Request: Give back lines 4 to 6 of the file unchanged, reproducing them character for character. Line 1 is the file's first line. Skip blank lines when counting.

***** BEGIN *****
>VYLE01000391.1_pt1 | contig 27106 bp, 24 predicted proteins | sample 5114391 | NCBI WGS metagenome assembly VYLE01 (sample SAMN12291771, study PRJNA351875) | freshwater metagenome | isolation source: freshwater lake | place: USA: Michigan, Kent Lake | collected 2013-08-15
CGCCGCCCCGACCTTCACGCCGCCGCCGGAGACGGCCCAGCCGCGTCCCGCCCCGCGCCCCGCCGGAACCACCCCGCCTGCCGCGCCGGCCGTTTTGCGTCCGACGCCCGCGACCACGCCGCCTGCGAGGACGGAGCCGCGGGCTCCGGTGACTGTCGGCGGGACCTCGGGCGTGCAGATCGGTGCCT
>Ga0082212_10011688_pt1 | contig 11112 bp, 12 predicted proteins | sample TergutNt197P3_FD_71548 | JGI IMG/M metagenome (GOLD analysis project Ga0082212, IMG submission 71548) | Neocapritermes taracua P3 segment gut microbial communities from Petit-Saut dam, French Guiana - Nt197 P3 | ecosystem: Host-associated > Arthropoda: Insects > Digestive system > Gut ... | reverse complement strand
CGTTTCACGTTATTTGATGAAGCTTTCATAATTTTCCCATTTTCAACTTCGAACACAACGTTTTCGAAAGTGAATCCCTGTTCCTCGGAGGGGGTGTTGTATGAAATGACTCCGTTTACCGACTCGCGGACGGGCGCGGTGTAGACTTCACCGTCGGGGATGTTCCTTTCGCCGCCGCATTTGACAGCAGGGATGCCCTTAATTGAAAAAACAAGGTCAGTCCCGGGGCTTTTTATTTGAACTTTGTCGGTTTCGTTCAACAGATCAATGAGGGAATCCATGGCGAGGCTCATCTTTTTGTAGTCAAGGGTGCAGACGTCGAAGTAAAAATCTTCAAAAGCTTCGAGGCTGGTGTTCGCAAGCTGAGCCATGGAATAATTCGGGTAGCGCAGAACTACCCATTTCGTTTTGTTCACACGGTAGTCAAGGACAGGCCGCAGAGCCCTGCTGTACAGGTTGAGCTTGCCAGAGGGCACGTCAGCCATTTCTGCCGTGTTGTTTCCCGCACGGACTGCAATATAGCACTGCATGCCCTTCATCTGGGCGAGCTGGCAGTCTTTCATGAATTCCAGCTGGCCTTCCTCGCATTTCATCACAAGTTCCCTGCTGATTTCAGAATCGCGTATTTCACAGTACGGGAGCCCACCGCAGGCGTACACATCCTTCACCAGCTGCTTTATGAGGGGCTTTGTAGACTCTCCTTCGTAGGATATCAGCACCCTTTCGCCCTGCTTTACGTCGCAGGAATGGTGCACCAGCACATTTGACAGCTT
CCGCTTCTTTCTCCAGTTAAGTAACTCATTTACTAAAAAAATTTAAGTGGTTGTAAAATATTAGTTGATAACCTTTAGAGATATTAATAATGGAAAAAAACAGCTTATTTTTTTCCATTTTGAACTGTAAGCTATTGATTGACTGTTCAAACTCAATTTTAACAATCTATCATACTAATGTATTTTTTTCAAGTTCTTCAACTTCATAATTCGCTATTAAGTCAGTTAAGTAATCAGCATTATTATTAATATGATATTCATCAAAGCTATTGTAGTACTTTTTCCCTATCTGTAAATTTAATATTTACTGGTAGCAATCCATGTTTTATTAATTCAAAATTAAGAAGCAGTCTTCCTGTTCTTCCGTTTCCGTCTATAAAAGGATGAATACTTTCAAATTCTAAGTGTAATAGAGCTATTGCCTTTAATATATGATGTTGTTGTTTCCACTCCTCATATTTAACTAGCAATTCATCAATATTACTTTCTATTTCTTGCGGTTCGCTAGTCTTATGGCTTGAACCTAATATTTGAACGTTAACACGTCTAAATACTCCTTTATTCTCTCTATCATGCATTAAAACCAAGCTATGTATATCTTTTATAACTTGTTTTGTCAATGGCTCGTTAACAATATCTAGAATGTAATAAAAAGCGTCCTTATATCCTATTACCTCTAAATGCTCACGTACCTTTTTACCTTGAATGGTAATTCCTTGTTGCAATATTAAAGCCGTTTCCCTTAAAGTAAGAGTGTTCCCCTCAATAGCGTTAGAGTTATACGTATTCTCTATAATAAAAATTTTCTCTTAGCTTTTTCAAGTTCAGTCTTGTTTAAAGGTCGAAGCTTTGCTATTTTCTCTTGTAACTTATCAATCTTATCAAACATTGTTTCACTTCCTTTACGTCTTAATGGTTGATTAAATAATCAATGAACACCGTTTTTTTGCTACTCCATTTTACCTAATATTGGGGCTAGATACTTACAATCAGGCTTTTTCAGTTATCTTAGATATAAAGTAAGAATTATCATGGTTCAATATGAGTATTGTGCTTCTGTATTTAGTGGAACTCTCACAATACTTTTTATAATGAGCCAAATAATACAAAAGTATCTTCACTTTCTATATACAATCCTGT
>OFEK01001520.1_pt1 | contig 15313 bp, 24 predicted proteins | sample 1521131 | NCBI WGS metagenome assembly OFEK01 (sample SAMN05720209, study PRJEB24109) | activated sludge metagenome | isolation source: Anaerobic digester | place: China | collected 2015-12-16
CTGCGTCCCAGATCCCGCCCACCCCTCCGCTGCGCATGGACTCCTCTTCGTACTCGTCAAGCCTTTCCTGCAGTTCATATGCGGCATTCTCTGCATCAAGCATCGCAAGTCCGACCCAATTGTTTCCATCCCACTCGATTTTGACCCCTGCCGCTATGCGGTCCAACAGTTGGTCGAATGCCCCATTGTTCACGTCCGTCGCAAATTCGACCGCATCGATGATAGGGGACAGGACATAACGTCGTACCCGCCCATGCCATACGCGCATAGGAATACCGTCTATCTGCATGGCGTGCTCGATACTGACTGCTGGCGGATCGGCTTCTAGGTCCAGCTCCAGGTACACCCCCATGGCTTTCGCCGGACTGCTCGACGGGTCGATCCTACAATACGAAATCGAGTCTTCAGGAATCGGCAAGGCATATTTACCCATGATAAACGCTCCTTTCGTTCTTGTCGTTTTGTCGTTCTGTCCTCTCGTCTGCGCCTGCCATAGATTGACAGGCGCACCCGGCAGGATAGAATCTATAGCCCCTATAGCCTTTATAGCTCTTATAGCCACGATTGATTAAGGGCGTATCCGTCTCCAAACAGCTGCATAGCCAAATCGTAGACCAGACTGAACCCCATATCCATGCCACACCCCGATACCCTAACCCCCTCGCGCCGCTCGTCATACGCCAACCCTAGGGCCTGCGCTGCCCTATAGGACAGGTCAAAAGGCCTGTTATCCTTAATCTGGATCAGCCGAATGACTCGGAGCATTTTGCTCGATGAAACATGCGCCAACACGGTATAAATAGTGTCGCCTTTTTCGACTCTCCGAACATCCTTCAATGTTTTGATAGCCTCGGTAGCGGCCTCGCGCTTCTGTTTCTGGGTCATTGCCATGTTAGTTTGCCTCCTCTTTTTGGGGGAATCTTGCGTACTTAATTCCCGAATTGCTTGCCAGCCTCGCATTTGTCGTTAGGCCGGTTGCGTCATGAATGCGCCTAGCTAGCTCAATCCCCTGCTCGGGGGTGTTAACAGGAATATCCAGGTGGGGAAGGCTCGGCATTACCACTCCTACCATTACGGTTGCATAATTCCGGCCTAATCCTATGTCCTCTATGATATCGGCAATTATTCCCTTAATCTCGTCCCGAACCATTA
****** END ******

CGTTTCACGTTATTTGATGAAGCTTTCATAATTTTCCCATTTTCAACTTCGAACACAACGTTTTCGAAAGTGAATCCCTGTTCCTCGGAGGGGGTGTTGTATGAAATGACTCCGTTTACCGACTCGCGGACGGGCGCGGTGTAGACTTCACCGTCGGGGATGTTCCTTTCGCCGCCGCATTTGACAGCAGGGATGCCCTTAATTGAAAAAACAAGGTCAGTCCCGGGGCTTTTTATTTGAACTTTGTCGGTTTCGTTCAACAGATCAATGAGGGAATCCATGGCGAGGCTCATCTTTTTGTAGTCAAGGGTGCAGACGTCGAAGTAAAAATCTTCAAAAGCTTCGAGGCTGGTGTTCGCAAGCTGAGCCATGGAATAATTCGGGTAGCGCAGAACTACCCATTTCGTTTTGTTCACACGGTAGTCAAGGACAGGCCGCAGAGCCCTGCTGTACAGGTTGAGCTTGCCAGAGGGCACGTCAGCCATTTCTGCCGTGTTGTTTCCCGCACGGACTGCAATATAGCACTGCATGCCCTTCATCTGGGCGAGCTGGCAGTCTTTCATGAATTCCAGCTGGCCTTCCTCGCATTTCATCACAAGTTCCCTGCTGATTTCAGAATCGCGTATTTCACAGTACGGGAGCCCACCGCAGGCGTACACATCCTTCACCAGCTGCTTTATGAGGGGCTTTGTAGACTCTCCTTCGTAGGATATCAGCACCCTTTCGCCCTGCTTTACGTCGCAGGAATGGTGCACCAGCACATTTGACAGCTT
CCGCTTCTTTCTCCAGTTAAGTAACTCATTTACTAAAAAAATTTAAGTGGTTGTAAAATATTAGTTGATAACCTTTAGAGATATTAATAATGGAAAAAAACAGCTTATTTTTTTCCATTTTGAACTGTAAGCTATTGATTGACTGTTCAAACTCAATTTTAACAATCTATCATACTAATGTATTTTTTTCAAGTTCTTCAACTTCATAATTCGCTATTAAGTCAGTTAAGTAATCAGCATTATTATTAATATGATATTCATCAAAGCTATTGTAGTACTTTTTCCCTATCTGTAAATTTAATATTTACTGGTAGCAATCCATGTTTTATTAATTCAAAATTAAGAAGCAGTCTTCCTGTTCTTCCGTTTCCGTCTATAAAAGGATGAATACTTTCAAATTCTAAGTGTAATAGAGCTATTGCCTTTAATATATGATGTTGTTGTTTCCACTCCTCATATTTAACTAGCAATTCATCAATATTACTTTCTATTTCTTGCGGTTCGCTAGTCTTATGGCTTGAACCTAATATTTGAACGTTAACACGTCTAAATACTCCTTTATTCTCTCTATCATGCATTAAAACCAAGCTATGTATATCTTTTATAACTTGTTTTGTCAATGGCTCGTTAACAATATCTAGAATGTAATAAAAAGCGTCCTTATATCCTATTACCTCTAAATGCTCACGTACCTTTTTACCTTGAATGGTAATTCCTTGTTGCAATATTAAAGCCGTTTCCCTTAAAGTAAGAGTGTTCCCCTCAATAGCGTTAGAGTTATACGTATTCTCTATAATAAAAATTTTCTCTTAGCTTTTTCAAGTTCAGTCTTGTTTAAAGGTCGAAGCTTTGCTATTTTCTCTTGTAACTTATCAATCTTATCAAACATTGTTTCACTTCCTTTACGTCTTAATGGTTGATTAAATAATCAATGAACACCGTTTTTTTGCTACTCCATTTTACCTAATATTGGGGCTAGATACTTACAATCAGGCTTTTTCAGTTATCTTAGATATAAAGTAAGAATTATCATGGTTCAATATGAGTATTGTGCTTCTGTATTTAGTGGAACTCTCACAATACTTTTTATAATGAGCCAAATAATACAAAAGTATCTTCACTTTCTATATACAATCCTGT
>OFEK01001520.1_pt1 | contig 15313 bp, 24 predicted proteins | sample 1521131 | NCBI WGS metagenome assembly OFEK01 (sample SAMN05720209, study PRJEB24109) | activated sludge metagenome | isolation source: Anaerobic digester | place: China | collected 2015-12-16